Trump Booed After Telling Fans He Got COVID-19 Booster Shot

Audience members at a speaking event in Dallas booed the former president when he admitted he recently got the booster.
Mack Lamoureux
Toronto, CA
Donald Trump and Bill O'Reilly attend the game between the New York Knicks and the Cleveland Cavaliers at Madison Square Garden. (Photo by Elsa/Getty Images)

Former President Donald Trump was booed by some of his followers when he admitted he’d gotten the COVID-19 vaccine booster shot. 

Trump made the comments while on stage Sunday with right-wing TV personality Bill O'Reilly at the American Airlines Center in Dallas during the final leg of their cross-country speaking tour.  


It was publicly known that Trump was vaccinated before the speech. but he had recently said he wouldn't get the booster

At one point in the evening, Trump told the crowd he was responsible for saving millions of lives because the vaccines were developed while he was in office. He told the crowd that by denying vaccines work, they were “playing into their hands”—but he didn’t specify who "they" were.

The followers went quiet while he spoke fondly of vaccines, but they cheered loudly after Trump declared that vaccine mandates were wrong. 

Things went south immediately afterwards, though, when O'Reilly said, “Both the president and I are vaxxed” and then asked if Trump got the booster.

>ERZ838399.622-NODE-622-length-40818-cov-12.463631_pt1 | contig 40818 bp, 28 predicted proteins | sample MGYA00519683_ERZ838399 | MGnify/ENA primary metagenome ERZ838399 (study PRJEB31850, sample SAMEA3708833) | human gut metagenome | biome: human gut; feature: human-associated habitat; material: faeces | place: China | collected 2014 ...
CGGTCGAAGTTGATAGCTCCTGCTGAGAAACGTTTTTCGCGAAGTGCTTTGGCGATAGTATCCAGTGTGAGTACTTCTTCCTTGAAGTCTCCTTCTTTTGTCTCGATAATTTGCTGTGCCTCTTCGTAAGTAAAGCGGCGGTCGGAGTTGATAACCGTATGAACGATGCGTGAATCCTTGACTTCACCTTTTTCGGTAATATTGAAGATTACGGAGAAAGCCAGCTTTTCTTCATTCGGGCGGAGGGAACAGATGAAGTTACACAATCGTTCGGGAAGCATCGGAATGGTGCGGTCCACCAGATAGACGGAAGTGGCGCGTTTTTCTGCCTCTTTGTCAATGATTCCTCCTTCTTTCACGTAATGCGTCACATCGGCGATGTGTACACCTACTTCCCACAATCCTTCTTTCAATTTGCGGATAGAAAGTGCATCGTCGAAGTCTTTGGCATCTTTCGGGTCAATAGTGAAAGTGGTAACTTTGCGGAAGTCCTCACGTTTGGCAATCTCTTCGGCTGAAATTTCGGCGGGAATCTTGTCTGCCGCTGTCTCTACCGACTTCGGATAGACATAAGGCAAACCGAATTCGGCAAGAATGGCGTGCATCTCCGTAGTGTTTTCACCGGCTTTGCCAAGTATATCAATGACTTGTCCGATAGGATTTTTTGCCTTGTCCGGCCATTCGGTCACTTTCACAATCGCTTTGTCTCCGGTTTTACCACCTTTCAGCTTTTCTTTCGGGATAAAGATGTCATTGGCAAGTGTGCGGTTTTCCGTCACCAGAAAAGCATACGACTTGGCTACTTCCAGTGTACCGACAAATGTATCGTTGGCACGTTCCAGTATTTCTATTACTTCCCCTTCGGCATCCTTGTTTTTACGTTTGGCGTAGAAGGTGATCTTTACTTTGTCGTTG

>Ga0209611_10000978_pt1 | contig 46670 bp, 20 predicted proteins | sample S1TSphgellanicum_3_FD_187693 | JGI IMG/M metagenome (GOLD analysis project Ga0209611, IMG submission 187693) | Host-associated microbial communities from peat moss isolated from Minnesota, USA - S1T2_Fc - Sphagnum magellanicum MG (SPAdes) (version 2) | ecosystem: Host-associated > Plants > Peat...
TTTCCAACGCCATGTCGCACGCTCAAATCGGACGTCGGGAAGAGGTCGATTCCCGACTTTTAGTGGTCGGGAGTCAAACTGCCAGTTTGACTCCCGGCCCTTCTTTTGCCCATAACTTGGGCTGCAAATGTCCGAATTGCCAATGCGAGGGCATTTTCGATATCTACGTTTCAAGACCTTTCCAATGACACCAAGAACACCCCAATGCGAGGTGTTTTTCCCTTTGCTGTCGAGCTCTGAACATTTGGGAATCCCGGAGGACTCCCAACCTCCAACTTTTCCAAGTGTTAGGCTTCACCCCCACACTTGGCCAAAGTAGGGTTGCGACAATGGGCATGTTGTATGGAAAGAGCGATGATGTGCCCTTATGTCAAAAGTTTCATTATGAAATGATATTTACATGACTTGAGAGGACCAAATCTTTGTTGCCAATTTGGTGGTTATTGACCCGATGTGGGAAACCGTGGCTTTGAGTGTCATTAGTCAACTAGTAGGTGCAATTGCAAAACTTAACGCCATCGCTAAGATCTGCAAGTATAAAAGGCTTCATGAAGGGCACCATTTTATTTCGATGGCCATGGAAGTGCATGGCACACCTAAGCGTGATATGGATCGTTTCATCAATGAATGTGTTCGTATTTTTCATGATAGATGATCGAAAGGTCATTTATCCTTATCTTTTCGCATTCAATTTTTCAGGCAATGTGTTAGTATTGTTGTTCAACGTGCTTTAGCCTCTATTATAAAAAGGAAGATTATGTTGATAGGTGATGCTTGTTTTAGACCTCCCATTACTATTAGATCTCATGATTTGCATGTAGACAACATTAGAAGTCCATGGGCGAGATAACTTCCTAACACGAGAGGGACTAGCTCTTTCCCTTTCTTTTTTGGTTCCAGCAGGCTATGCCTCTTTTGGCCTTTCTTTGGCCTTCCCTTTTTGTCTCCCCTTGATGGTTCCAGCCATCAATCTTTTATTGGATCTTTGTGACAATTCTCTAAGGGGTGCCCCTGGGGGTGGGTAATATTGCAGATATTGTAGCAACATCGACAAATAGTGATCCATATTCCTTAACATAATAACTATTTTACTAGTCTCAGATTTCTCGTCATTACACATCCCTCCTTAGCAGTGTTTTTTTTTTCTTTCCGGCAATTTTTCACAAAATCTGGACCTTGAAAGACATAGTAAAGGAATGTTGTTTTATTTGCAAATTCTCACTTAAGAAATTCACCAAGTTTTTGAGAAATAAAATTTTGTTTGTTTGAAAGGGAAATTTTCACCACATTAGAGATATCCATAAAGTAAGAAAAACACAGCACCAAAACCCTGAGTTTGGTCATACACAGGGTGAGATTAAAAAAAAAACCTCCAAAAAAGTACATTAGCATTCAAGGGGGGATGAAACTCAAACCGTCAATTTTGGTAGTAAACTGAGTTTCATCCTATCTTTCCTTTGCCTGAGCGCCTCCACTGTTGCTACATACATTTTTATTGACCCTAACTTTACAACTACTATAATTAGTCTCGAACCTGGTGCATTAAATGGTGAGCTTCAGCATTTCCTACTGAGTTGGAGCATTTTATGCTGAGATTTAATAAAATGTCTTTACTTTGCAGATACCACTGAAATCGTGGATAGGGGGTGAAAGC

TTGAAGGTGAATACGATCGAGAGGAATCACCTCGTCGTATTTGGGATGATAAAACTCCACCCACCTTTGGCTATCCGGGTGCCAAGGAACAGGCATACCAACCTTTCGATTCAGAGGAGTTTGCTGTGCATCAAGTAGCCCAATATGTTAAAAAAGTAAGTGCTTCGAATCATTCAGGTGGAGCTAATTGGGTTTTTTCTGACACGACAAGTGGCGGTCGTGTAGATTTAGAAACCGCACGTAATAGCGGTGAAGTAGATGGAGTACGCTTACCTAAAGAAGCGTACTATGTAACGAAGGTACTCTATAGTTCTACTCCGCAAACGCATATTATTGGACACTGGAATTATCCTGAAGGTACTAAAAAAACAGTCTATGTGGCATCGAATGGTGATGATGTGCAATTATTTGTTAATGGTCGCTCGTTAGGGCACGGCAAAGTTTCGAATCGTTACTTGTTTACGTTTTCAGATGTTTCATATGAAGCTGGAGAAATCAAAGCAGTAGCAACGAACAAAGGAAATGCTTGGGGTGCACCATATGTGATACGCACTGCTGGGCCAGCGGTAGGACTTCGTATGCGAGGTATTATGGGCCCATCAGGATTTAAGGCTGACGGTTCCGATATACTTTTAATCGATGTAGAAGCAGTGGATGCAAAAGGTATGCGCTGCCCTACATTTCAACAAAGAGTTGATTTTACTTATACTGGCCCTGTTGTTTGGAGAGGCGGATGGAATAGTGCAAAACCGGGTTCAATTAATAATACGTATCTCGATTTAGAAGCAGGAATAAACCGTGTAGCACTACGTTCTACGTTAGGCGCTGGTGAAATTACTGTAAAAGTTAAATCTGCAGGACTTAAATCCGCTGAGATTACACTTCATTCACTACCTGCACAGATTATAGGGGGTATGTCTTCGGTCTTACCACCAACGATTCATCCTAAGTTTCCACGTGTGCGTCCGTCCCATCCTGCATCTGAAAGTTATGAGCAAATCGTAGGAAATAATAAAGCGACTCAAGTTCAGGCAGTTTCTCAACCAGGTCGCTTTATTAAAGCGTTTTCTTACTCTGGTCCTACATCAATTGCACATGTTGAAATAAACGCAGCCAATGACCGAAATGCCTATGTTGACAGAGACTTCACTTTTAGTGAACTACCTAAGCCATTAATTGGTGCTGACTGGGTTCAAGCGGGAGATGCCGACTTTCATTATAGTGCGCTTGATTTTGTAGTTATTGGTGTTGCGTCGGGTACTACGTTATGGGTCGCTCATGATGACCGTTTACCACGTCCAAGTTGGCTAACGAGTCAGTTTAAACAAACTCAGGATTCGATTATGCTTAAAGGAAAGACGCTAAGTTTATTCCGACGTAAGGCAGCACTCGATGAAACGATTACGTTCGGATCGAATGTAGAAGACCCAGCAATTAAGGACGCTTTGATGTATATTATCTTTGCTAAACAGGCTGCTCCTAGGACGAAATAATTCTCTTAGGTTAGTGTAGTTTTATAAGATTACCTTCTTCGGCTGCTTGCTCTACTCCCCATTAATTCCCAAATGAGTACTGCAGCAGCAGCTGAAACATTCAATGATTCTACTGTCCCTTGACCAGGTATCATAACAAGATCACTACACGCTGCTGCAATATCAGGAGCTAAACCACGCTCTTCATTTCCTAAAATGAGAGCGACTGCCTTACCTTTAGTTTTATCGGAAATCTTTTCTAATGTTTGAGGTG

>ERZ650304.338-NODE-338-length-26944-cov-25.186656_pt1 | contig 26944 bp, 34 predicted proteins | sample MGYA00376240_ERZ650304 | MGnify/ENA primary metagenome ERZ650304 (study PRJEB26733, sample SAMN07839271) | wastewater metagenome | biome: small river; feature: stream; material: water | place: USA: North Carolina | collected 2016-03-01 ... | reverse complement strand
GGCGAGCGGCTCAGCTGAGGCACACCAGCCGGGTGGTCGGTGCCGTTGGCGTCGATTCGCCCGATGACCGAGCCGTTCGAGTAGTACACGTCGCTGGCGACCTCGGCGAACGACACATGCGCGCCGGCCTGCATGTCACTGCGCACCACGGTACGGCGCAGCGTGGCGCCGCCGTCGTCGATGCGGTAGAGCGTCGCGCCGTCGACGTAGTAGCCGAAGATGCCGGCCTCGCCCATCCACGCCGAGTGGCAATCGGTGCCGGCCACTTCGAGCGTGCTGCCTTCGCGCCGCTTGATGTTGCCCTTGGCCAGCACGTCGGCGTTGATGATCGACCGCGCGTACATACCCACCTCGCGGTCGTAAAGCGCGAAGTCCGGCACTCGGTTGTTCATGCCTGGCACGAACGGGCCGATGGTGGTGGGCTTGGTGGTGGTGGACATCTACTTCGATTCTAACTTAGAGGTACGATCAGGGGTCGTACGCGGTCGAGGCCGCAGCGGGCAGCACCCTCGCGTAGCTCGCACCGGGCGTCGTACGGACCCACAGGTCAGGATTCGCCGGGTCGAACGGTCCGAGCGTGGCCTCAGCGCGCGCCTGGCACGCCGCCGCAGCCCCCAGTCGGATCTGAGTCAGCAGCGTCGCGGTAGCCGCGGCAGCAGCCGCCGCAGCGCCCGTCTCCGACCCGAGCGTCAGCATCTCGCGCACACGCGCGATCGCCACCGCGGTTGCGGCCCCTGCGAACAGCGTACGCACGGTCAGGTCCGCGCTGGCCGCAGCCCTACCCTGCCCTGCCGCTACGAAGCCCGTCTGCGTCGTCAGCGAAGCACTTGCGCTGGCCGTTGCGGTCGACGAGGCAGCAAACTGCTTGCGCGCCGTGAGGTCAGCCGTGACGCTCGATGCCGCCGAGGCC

“Yes,” Trump responded, which got some people in the crowd booing. 

“Don’t, don’t, don’t, don’t,’” Trump said in response to the booing and then pointed dismissively to a portion of the crowd. “There’s a very tiny group over there.” 

Some of the most virulent and dedicated anti-vaxxers are die-hard supporters of Trump likely decided to oppose the vaccine because of their time in the pro-Trump ecosystem. In this world, COVID-19 conspiracies are still popular, partly thanks to pro-Trump media figures routinely pushing misinformation about the dangers and effectiveness of vaccines. 

The world is bracing for a fifth wave and hospitalizations are on the rise in the United States. Cases of the new Omicron variant are currently doubling globally every 1.5 to three days, and that may only increase as people travel and gather for the holidays. The vaccinated, and especially those who have gotten the booster, are statistically far less likely to be hospitalized if infected with COVID-19. 

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